Long lines developed early and stayed that way at election boards as early voting began Tuesday in Ohio, which again was in play as a potential swing state, but this time in a pandemic-altered election.
Hundreds waited outside board offices in Hamilton, Franklin and Cuyahoga counties, which serve voters from the three biggest cities of Cincinnati, Columbus and Cleveland, respectively. Similar lines were reported across Ohio.
Lines remained long hours after voting started, including hundreds of voters waiting at the Montgomery County elections board in Dayton, at the Summit County elections board in Akron, and at the Lucas County elections board in Toledo.
In Fayette County, there was a steady flow of voters throughout the first day of early voting.
By noon, approximately 150 residents had traveled to the Fayette County Board of Elections, 135 South Main St. in Washington Court House, to take the opportunity to cast their ballots.
In Columbus, the line snaked about a quarter-mile along the front and around the back of the Franklin County Board of Elections on the city’s north side.
Mike Master, 64, a Columbus pipefitter, said he planned to vote for President Donald Trump — “twice if I could.”
“He improved the economy and it’s obvious,” Master said. He added that the president can be difficult, but added: “He’s a good leader.”
Also in Columbus, college student George Theofylaktos, 21, of Columbus, said he was apolitical until he got a notification inviting him to a Black Lives Matter rally earlier this year. He carried a wooden bullet with which he said he was shot by Columbus police.
“I got shot by Columbus police four times so, as you can imagine, if I don’t vote, what am I doing out here?” said Theofylaktos, who planned to vote for Democrat Joe Biden.
In Cleveland, Sharm Starks, 36, and Warren Clark, 42, stood in line with Clark’s 3-year-old daughter, Lola, joined by hundreds of others. Clark, of Cleveland Heights and a supporter of Biden, said he decided to vote early because he feared voter suppression and possible intimidation by poll watchers on Nov. 3.
Voting in Hamilton County, which includes Cincinnati, was taking place in a voting center that more than doubles the space of the usual voting center in the same complex in suburban Norwood. Disinfectants and masks will be offered to voters, and 6-feet spacing is marked for lines.
Most voters wore masks and bundled up against chilly morning temperatures.
“It is my duty as an American to vote,” said Candice Matthews-Brackeen, a Biden supporter who was first in line in Hamilton County. A tech investor, the 42-year-old Matthews-Brackeen said women’s issues and marriage equality were among her priorities. She criticized Republican President Donald Trump for not helping families during his time in office.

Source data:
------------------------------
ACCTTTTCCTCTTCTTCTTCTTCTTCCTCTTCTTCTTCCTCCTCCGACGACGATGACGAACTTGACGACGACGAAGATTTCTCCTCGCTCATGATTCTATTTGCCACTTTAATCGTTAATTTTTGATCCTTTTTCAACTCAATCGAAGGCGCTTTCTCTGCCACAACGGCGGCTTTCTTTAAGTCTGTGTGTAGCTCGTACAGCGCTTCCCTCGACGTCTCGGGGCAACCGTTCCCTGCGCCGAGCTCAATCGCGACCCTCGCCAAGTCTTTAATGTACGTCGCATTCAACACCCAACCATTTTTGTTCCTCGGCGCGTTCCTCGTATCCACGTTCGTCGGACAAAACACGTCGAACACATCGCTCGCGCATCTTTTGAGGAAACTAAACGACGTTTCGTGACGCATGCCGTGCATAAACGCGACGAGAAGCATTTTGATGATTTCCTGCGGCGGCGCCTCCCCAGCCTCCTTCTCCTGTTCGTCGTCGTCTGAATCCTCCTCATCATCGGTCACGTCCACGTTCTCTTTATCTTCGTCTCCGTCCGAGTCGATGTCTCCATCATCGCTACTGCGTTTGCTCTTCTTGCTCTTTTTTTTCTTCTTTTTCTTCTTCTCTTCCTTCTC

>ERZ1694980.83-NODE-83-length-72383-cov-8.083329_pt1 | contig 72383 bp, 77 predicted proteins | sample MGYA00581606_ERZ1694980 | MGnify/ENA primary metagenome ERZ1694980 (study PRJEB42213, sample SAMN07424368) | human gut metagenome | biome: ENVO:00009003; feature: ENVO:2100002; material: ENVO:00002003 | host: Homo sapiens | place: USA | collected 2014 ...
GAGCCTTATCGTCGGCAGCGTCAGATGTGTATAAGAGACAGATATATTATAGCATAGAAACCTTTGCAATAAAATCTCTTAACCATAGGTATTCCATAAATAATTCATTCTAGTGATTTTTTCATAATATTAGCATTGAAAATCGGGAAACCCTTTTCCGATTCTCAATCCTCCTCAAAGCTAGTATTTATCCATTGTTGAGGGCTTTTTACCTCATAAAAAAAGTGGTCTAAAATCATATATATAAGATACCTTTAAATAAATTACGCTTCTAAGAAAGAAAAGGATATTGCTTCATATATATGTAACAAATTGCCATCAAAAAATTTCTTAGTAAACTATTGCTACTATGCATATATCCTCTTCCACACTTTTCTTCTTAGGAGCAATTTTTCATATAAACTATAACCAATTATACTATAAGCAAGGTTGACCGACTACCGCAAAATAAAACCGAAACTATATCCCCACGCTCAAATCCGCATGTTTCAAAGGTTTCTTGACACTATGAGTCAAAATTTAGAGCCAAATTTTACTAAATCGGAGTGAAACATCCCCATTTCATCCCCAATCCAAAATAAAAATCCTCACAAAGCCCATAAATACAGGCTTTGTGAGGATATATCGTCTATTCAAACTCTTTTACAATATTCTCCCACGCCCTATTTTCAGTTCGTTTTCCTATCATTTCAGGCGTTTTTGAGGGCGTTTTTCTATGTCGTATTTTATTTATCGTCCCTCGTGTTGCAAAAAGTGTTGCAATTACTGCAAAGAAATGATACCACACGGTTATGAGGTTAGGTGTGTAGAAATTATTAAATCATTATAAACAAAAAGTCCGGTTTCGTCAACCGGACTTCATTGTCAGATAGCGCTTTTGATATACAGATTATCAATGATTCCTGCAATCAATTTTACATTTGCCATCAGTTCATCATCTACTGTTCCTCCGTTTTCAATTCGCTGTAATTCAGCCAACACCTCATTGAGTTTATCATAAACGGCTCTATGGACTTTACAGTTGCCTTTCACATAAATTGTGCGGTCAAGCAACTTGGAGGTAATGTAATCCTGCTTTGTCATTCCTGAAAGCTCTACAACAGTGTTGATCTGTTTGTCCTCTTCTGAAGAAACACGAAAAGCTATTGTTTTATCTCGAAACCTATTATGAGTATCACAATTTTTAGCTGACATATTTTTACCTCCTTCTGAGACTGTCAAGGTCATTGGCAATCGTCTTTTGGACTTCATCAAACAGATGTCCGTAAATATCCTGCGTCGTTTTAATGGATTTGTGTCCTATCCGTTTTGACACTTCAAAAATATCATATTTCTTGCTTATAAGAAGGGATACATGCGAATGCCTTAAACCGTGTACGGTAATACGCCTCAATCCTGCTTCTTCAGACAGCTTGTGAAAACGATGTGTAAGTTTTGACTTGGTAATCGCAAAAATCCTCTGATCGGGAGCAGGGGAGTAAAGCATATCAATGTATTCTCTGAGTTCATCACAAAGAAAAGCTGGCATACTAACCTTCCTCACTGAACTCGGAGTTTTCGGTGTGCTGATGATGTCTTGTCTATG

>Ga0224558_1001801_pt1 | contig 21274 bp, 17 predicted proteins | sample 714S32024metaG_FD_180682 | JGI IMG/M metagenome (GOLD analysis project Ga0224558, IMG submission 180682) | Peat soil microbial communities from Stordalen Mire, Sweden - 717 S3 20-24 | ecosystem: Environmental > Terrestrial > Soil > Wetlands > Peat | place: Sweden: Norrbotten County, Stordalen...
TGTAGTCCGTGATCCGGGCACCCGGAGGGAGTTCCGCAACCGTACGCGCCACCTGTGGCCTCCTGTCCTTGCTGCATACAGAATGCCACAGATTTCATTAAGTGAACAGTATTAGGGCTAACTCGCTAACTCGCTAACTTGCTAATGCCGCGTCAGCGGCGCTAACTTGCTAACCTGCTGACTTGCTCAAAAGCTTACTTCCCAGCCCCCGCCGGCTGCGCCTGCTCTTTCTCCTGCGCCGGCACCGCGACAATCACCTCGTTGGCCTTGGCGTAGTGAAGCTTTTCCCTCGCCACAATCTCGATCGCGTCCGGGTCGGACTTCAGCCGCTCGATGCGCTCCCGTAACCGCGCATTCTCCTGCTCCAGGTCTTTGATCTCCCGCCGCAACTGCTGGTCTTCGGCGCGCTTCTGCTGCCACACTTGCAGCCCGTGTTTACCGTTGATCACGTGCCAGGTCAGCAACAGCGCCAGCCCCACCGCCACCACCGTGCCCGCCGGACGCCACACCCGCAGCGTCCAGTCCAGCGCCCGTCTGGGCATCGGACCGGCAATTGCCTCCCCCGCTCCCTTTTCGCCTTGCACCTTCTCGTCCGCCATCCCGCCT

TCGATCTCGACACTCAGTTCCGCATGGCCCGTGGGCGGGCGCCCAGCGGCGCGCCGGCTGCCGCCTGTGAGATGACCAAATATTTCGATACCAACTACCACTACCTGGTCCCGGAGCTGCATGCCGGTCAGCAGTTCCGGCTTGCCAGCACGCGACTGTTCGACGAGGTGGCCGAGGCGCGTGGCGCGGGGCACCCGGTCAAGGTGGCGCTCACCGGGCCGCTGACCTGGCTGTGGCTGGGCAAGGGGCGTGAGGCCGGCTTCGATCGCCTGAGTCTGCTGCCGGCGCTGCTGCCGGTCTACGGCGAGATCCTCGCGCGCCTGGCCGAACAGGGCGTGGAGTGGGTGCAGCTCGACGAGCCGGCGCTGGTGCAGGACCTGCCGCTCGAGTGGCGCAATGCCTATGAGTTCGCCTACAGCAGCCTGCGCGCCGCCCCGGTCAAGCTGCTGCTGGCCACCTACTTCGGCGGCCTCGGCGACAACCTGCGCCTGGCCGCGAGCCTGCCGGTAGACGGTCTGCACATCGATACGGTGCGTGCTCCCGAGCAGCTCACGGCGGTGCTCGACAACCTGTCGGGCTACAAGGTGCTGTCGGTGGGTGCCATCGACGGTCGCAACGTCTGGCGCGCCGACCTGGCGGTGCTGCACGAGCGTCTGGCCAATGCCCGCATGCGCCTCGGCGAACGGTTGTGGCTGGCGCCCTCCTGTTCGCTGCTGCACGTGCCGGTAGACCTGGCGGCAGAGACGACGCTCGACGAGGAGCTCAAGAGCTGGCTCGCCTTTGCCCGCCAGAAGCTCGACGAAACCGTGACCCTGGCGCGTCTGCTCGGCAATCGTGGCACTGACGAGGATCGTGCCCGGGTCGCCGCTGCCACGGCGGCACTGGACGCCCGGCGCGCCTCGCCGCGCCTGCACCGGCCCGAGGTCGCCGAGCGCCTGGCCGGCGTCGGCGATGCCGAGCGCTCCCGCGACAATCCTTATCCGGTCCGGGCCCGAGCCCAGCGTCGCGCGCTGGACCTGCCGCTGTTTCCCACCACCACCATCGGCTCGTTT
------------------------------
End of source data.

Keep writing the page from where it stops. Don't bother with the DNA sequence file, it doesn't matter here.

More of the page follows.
Sherry Poland, county elections director, said authorities feel “well-prepared” and expect strong turnout in a hotly contested presidential election year with Trump trying to carry Ohio again and to win a second term against Democratic former Vice President Joe Biden. But they can’t be certain about what to expect.
“We don’t have a history of conducting a presidential election during a pandemic,” she told reporters Monday. This will be the fifth presidential election Poland has worked.
After Trump’s decisive 8-point victory in Ohio in 2016, polling indicates the state will again be in play. No president has been elected without carrying Ohio since 1960.
Officials are hoping Ohioans will take advantage of early voting between now and the Nov. 3 election day. Besides weekday voting, early voting will be available the last two weekends before the election. Officials also urge those voting by mail not to wait until the final days, risking their vote arriving on time to get counted if the Postal Service is running slowly.
“Please don’t wait until the last minute,” said Gwen McFarlin, an elections board member and chairwoman of the county’s Democratic Party. “We just don’t know.”
On Monday, Ohio’s secretary of state adjusted his one-box-per-county restriction to approve counties collecting absentee ballots both at their buildings and at locations outside, an update to an order that landed him in both state and federal court.
Republican Secretary of State Frank LaRose called his revised order a “clarification” in a case that has highlighted the interest in access to ballot drop boxes amid coronavirus concerns, cuts at the U.S. Postal Service and Trump’s baseless assertions that mail-in voting is rigged.
LaRose said his order always allowed Ohio’s 88 county boards to collect ballots at various locations around their own property — though that is not how Democrats and voting rights groups who sued had interpreted it. It is often the more urban, Democrat-heavy counties that lean toward drop boxes.
The new directive requires Ohio’s 88 county boards of elections to accept absentee ballots around the clock at secure receptacles at their central offices and also clears them to set up “convenient drive-through ballot drop offs” outside.
Record-Herald staff contributed to this article.